Pictured: Evernote Smart Notebook by Moleskine
Evernote is supposedly the app that remembers everything, even across platforms. But with a slew of alternative applications — many of which are free — Evernote might be finding itself increasingly playing second fiddle to the likes of Google Keep. But Evernote is not resting on its laurels. CEO Phil Libin said in an interview that the company is looking into producing its own hardware.
Now the question here, of course, is what kind of device exactly Evernote is planing to produce. The second question would be whether it will run Android.
These are reasonable questions, of course. Given that Evernote’s main application is for note-taking and clipping, it would only make sense to produce a device that can be used to go online and access your notes/clips, or save new ones from the web, email and other sources. As for the choice for Android, it’s probably the easiest option for a device manufacturer. See Amazon, for instance, which uses an Android core for its heavily-modified Kindle Fire operating system.
According to Libin, Evernote will be partnering with OEMs first in producing their devices, after which they might venture into doing the hardware themselves. “[W]e’ll do the co-design together,” he told IDG News Service. Partnering with OEMs is not uncommon for any major brand, but companies producing their own devices in-house is something different altogether. “Eventually, in a few years—three, four, five—I think we’ll be ready to do something ourselves,” Libin said.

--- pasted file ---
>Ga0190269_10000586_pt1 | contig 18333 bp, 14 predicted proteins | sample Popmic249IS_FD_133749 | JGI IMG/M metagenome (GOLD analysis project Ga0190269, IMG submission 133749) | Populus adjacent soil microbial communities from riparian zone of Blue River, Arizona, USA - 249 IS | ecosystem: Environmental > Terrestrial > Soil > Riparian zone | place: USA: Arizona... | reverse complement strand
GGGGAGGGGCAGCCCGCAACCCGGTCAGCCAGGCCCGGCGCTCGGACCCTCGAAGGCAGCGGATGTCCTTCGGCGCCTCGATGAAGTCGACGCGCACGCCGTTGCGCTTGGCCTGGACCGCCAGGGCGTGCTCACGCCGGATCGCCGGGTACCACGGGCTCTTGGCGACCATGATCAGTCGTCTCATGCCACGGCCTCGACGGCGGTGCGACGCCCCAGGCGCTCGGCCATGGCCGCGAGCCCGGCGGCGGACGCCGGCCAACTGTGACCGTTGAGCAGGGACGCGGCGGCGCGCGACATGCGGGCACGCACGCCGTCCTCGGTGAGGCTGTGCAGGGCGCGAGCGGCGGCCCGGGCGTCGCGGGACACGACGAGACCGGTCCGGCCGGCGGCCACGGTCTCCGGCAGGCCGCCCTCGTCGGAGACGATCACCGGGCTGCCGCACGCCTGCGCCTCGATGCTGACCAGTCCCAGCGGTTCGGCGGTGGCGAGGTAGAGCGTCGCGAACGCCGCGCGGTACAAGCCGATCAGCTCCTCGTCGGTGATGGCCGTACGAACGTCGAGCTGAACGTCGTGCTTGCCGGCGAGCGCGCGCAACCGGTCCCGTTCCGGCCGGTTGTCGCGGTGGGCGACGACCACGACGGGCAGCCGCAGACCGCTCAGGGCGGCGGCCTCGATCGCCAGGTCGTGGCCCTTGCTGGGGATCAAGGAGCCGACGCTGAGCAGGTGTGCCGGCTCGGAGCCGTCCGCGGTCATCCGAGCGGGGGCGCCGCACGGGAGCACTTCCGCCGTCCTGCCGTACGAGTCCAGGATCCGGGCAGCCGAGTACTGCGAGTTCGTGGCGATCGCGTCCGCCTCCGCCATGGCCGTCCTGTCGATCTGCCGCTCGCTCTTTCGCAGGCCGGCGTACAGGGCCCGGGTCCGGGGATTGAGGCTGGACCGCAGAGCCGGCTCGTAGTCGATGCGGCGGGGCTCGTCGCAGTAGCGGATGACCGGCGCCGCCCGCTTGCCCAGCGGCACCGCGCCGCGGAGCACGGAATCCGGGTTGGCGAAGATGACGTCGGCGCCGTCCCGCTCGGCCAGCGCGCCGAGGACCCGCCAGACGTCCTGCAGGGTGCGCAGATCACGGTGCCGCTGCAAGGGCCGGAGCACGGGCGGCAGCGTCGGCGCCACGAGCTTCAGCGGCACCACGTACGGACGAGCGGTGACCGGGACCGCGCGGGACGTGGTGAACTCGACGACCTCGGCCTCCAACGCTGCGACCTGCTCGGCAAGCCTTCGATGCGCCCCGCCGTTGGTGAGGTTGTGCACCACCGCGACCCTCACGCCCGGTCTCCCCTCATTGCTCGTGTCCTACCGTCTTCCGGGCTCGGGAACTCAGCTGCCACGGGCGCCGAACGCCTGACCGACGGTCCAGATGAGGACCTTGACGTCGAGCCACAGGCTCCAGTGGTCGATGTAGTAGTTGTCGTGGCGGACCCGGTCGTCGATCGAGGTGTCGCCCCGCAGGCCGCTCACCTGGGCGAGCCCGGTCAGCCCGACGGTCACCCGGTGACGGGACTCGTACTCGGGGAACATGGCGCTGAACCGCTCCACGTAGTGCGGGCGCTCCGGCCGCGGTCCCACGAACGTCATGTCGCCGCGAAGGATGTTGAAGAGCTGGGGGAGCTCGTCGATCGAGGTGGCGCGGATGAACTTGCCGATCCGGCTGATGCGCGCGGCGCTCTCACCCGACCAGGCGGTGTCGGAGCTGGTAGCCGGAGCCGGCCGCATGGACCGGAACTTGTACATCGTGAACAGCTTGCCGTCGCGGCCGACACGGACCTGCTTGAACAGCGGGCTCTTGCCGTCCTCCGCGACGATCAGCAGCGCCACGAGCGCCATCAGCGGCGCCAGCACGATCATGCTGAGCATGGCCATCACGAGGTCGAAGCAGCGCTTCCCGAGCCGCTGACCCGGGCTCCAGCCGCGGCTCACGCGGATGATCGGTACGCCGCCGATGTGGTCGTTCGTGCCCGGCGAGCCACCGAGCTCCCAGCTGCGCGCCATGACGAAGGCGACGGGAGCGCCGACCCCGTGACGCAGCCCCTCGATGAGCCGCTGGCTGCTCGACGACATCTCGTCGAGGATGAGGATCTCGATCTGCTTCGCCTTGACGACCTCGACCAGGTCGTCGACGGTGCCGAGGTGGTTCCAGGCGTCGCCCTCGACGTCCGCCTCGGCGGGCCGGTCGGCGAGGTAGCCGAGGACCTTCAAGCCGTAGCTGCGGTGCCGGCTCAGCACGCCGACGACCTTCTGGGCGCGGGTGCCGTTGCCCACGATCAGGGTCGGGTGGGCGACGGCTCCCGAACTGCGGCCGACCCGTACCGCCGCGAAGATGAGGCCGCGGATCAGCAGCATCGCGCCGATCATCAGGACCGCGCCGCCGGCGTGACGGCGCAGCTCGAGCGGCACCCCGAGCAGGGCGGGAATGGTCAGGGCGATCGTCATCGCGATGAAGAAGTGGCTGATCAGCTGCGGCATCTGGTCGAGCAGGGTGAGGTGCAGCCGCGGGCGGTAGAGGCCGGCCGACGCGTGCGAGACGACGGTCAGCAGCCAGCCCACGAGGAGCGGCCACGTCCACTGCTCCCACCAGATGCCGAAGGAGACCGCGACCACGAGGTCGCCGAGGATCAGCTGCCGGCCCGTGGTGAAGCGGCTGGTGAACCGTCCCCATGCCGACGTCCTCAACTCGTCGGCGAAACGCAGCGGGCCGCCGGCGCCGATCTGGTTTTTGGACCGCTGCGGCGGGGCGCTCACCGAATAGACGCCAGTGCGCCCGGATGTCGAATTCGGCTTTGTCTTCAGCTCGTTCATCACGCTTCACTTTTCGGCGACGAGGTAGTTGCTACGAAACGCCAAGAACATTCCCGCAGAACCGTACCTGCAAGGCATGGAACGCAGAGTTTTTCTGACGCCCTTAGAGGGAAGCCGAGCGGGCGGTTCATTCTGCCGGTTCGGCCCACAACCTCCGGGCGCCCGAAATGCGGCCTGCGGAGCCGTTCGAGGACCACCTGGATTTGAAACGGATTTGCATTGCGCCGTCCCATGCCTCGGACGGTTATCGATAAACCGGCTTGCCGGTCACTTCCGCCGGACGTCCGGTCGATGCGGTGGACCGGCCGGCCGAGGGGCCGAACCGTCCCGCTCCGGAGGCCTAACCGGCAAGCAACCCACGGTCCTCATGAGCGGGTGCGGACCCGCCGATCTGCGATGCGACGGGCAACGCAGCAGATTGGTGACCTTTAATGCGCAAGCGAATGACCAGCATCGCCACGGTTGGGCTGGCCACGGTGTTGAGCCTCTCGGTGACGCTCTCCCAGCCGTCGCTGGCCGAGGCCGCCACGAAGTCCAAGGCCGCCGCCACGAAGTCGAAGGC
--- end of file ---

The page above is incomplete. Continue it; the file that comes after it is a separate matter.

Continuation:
Now the actual device that Evernote will produce might not exactly be your run-of-the-mill smartphone or tablet. Libin emphasized that Evernote wants to create a device that will offer something “new and magical,” rather than compete with existing products that are already dominant anyway.
Perhaps we can expect something along the lines of Evernote’s Smart Notebook, which was done in partnership with Moleskine. The Smart Notebook is actually a paper-based notebook that you can write on. But what’s so magical about this notebook is that the paper is specially-formatted such that you can take a photo of your notes, doodles or sketches, and these are converted into digital format.
Libin is quite idealistic with Evernote’s long-term plans in terms of app development. The company aims to develop a new kind of application that works on different types of hardware, and not just separate platform-specific apps. “We’ve got all sorts of people really thinking hard about what is this new paradigm of apps that are across all devices, but are really just meant for you in your life.”
Will Evernote up the ante with its planned hardware release?
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Can’t get any more stupid than that.
Let’s stop having computers. Why not alliances instead? Great!
And it’s not like Android gives special treatment to Google’s apps regarding note syncing and storage.